The news site of Santa Barbara City College.

The Channels

The news site of Santa Barbara City College.

The Channels

The news site of Santa Barbara City College.

The Channels

From California to Yorkshire, the story of an all-girls high school

The Channels Opinion Pages | STAFF COLUMN
Antony Marchiando

My mom stood giddily with the camera and squealed, “Smile girls!”

“Oh mom, if only you knew how pissed off I am right now,” I thought to myself.

My mom was excited. Her two daughters were embarking on their first day at Sheffield High School for Girls, in Yorkshire County, England. Unfortunately, my younger sister and I weren’t quite as thrilled.

I was 16. All I wanted out of life was a boyfriend who wore a letterman jacket and a cool convertible as my first car. A two-year trip to England with my family wasn’t exactly on the list.

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Yet, there I was standing outside a private all-girls high school. I was dressed head to toe in navy blue and teal, pleated skirt and all. Behind me, three large stone buildings, with an uncanny resemblance to Hogwarts, stood darkly. This would be my daily life for the next two years. I was so not ready for it.

After a childhood spent in California, this trip to England wasn’t ideal.

My whining made little progress on the situation. Come August, I kissed my letterman boyfriend fantasy goodbye, and hopped over the pond into reality. England.

Sheffield High School for girls was one of the most prestigious private schools in England, but to me, it was just a big, cold pile of stone.

As I was lead down the corridor to my homeroom, all I could do was notice just how different it all was. Finally, with the opening of a creaky, obviously old door, I had arrived. An overwhelming amount of young schoolgirls sized me up and wondered who I could possibly be. With one mention of the word “American” the silence seized and a whirlwind of questions swooped me up.

“California, that’s amazing, do you live in Hollywood?”

“I’ve always wanted to go to an American high school, are you a cheerleader?”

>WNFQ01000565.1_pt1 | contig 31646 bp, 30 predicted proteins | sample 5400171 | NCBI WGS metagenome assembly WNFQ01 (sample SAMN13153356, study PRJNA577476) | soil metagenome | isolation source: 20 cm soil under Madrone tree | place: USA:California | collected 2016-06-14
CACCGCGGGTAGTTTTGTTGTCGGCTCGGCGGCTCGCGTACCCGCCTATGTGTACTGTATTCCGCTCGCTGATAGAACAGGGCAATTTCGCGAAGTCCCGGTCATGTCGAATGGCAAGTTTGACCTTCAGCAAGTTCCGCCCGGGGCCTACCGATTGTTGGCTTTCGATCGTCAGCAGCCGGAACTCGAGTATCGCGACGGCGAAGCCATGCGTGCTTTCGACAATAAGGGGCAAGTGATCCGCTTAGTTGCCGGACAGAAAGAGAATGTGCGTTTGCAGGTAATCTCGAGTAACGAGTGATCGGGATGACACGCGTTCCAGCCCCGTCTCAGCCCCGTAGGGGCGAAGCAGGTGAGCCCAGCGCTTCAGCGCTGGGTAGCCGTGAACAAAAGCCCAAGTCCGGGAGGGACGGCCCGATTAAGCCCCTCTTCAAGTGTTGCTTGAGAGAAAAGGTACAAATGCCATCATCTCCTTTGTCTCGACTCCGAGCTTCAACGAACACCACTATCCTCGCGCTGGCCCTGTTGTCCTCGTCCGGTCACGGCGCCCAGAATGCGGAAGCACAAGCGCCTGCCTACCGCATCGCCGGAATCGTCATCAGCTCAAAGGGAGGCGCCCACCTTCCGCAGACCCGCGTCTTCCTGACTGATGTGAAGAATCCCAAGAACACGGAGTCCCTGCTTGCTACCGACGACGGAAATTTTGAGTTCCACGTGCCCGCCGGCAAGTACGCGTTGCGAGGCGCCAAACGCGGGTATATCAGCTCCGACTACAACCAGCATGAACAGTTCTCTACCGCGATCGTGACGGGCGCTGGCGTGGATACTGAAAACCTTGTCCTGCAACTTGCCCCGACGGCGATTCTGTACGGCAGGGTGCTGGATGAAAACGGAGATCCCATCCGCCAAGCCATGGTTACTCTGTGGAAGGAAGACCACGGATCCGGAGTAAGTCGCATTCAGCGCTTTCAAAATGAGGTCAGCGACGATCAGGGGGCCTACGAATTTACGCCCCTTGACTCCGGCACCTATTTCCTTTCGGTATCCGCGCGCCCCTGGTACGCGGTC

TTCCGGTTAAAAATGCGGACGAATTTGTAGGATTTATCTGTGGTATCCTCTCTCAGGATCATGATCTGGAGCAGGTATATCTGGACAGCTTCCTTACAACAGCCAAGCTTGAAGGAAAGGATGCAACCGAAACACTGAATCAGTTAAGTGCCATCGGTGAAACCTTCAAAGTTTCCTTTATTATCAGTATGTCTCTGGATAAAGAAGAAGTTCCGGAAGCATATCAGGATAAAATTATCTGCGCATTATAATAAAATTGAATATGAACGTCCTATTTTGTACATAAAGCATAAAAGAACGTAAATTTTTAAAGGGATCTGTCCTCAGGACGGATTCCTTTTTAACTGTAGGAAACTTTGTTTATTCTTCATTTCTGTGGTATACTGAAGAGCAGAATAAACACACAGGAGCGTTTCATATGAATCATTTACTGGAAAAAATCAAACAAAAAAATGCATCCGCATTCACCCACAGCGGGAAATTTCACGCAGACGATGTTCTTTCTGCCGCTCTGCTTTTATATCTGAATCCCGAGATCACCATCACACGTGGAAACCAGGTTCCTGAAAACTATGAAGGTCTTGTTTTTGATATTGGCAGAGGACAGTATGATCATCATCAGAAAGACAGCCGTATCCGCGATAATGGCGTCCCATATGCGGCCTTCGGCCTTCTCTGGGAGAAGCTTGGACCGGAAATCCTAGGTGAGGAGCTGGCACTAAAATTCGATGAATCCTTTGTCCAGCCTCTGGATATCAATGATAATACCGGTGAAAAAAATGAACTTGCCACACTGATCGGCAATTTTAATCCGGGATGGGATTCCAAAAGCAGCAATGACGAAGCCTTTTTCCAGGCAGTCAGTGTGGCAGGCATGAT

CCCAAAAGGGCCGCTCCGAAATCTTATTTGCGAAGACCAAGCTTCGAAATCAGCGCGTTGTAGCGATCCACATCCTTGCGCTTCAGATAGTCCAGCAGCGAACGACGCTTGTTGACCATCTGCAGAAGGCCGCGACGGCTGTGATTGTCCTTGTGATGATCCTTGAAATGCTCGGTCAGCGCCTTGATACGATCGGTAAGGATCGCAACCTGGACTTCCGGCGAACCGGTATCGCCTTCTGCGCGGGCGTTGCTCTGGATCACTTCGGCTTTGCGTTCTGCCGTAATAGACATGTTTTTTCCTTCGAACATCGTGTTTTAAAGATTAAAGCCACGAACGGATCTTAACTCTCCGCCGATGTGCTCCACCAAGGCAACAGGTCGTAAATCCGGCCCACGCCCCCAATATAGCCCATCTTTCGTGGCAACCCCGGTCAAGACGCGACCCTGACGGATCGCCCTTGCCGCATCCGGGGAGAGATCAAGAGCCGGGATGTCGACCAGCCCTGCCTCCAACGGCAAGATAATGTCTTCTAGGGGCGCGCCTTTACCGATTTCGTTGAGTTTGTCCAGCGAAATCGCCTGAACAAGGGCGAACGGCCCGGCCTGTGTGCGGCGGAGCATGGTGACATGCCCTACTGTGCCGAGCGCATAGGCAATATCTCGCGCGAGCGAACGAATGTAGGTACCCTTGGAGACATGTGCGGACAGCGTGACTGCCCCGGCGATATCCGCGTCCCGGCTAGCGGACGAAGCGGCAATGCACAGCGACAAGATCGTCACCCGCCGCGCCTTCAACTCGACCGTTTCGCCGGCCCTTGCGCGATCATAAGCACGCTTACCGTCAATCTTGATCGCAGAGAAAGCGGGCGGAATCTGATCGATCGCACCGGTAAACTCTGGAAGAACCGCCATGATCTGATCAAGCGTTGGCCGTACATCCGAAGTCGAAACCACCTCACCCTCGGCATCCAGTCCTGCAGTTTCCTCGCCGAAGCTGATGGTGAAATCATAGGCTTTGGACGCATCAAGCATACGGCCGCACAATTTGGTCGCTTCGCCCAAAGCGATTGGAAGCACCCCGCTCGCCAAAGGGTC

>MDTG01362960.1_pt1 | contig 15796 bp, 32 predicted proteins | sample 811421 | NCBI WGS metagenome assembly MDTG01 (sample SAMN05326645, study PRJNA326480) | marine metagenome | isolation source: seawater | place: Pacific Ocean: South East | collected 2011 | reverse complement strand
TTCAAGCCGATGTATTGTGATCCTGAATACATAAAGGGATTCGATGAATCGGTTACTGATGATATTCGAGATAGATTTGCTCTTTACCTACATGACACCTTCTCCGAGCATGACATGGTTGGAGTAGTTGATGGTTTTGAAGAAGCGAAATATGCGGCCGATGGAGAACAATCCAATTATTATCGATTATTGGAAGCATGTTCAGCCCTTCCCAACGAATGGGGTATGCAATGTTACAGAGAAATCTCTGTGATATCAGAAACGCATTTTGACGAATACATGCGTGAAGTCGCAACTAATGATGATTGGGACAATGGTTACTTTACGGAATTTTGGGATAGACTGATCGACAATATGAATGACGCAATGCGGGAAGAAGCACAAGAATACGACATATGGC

“I went to Taco Bell once. It was brilliant.”

Oh my god.

I was temporarily paralyzed because there was just so many of them. I pretty much was under the impression that all Europeans hated Americans, so this truly was the last thing I expected. They loved us. They seriously loved us. They were so fascinated with my life I even started to look at it as worth being fascinated about.

After the interrogation was over, I remembered I was taking fourteen classes. Jeesh.

English schooling is nothing like American schooling. So, despite my 23 new friends I was nowhere near feeling at home.

From one class to the next, I struggled to understand simple instructions and found myself wondering how the same language could sound so different here. The further north you get in England, the heavier and more Scottish-sounding the accent becomes. Yorkshire was considered Northern England. In short, I didn’t know what they were saying.

I became familiar with the “nod and smile” technique when it came to those people you didn’t want to ask to repeat themselves for the fiftieth time. I also learned to use the same technique when offered English food.

American food may only be as good as a burger and fries, but at least our country isn’t responsible for mushy peas and blood pudding.

By the end of the day, I was exhausted.

Embracing so much “new” all at one time was a lot more than I had anticipated. I guess I thought that because there wouldn’t be a language barrier that England would be almost the same as America.

I quickly realized that perhaps the biggest flaw of us Americans is our ethnocentrism. Because we are so prideful of our own culture, we often hold it to a higher prestige over others. I know I certainly did.

The thing is, no culture is any better than the next. Each one is unique, holding its own values, beliefs, and traditions.

England is a beautiful country with so many amazing quirks to its culture that I became completely accustom to. This trip was scary. I completely rejected it at first. Yet, three years after returning home, there are still times I miss all of the little quirks, maybe even seeing blood pie on the menu.

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